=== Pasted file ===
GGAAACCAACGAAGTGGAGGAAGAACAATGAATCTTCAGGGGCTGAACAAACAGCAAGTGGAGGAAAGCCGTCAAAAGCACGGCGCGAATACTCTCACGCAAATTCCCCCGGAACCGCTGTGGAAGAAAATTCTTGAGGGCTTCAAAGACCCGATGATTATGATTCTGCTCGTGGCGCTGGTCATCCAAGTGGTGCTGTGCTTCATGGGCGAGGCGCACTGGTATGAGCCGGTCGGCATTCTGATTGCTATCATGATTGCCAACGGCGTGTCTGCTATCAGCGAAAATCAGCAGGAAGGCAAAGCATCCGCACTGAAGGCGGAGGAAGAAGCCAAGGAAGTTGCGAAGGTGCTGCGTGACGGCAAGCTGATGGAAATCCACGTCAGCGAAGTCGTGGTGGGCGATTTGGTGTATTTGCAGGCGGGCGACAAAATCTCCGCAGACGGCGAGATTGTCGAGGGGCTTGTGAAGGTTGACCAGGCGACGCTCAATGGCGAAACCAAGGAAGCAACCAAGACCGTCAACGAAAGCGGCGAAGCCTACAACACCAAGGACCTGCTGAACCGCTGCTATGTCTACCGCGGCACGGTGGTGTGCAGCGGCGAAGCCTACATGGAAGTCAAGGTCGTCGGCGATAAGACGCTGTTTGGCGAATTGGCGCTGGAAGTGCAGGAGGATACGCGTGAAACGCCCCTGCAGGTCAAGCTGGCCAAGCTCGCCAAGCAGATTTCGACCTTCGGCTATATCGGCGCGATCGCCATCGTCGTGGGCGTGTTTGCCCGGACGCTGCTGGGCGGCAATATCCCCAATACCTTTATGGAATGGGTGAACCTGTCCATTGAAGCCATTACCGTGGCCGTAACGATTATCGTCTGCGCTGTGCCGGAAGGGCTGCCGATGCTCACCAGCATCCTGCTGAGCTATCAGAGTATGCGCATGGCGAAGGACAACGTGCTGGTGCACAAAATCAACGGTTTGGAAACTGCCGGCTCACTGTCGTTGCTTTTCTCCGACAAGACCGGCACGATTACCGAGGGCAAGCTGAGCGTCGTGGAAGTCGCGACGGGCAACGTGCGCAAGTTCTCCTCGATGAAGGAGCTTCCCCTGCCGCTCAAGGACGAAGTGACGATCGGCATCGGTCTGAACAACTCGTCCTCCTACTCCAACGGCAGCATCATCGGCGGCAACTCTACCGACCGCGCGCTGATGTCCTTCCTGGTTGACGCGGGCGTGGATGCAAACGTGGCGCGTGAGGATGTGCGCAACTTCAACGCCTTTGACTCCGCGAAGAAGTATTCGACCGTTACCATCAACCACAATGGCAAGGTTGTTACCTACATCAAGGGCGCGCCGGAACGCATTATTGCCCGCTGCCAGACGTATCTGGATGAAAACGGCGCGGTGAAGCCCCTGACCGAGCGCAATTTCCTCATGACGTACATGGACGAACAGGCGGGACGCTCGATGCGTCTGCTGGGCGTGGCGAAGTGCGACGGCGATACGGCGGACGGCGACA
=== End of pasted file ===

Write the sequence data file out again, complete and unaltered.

GGAAACCAACGAAGTGGAGGAAGAACAATGAATCTTCAGGGGCTGAACAAACAGCAAGTGGAGGAAAGCCGTCAAAAGCACGGCGCGAATACTCTCACGCAAATTCCCCCGGAACCGCTGTGGAAGAAAATTCTTGAGGGCTTCAAAGACCCGATGATTATGATTCTGCTCGTGGCGCTGGTCATCCAAGTGGTGCTGTGCTTCATGGGCGAGGCGCACTGGTATGAGCCGGTCGGCATTCTGATTGCTATCATGATTGCCAACGGCGTGTCTGCTATCAGCGAAAATCAGCAGGAAGGCAAAGCATCCGCACTGAAGGCGGAGGAAGAAGCCAAGGAAGTTGCGAAGGTGCTGCGTGACGGCAAGCTGATGGAAATCCACGTCAGCGAAGTCGTGGTGGGCGATTTGGTGTATTTGCAGGCGGGCGACAAAATCTCCGCAGACGGCGAGATTGTCGAGGGGCTTGTGAAGGTTGACCAGGCGACGCTCAATGGCGAAACCAAGGAAGCAACCAAGACCGTCAACGAAAGCGGCGAAGCCTACAACACCAAGGACCTGCTGAACCGCTGCTATGTCTACCGCGGCACGGTGGTGTGCAGCGGCGAAGCCTACATGGAAGTCAAGGTCGTCGGCGATAAGACGCTGTTTGGCGAATTGGCGCTGGAAGTGCAGGAGGATACGCGTGAAACGCCCCTGCAGGTCAAGCTGGCCAAGCTCGCCAAGCAGATTTCGACCTTCGGCTATATCGGCGCGATCGCCATCGTCGTGGGCGTGTTTGCCCGGACGCTGCTGGGCGGCAATATCCCCAATACCTTTATGGAATGGGTGAACCTGTCCATTGAAGCCATTACCGTGGCCGTAACGATTATCGTCTGCGCTGTGCCGGAAGGGCTGCCGATGCTCACCAGCATCCTGCTGAGCTATCAGAGTATGCGCATGGCGAAGGACAACGTGCTGGTGCACAAAATCAACGGTTTGGAAACTGCCGGCTCACTGTCGTTGCTTTTCTCCGACAAGACCGGCACGATTACCGAGGGCAAGCTGAGCGTCGTGGAAGTCGCGACGGGCAACGTGCGCAAGTTCTCCTCGATGAAGGAGCTTCCCCTGCCGCTCAAGGACGAAGTGACGATCGGCATCGGTCTGAACAACTCGTCCTCCTACTCCAACGGCAGCATCATCGGCGGCAACTCTACCGACCGCGCGCTGATGTCCTTCCTGGTTGACGCGGGCGTGGATGCAAACGTGGCGCGTGAGGATGTGCGCAACTTCAACGCCTTTGACTCCGCGAAGAAGTATTCGACCGTTACCATCAACCACAATGGCAAGGTTGTTACCTACATCAAGGGCGCGCCGGAACGCATTATTGCCCGCTGCCAGACGTATCTGGATGAAAACGGCGCGGTGAAGCCCCTGACCGAGCGCAATTTCCTCATGACGTACATGGACGAACAGGCGGGACGCTCGATGCGTCTGCTGGGCGTGGCGAAGTGCGACGGCGATACGGCGGACGGCGACA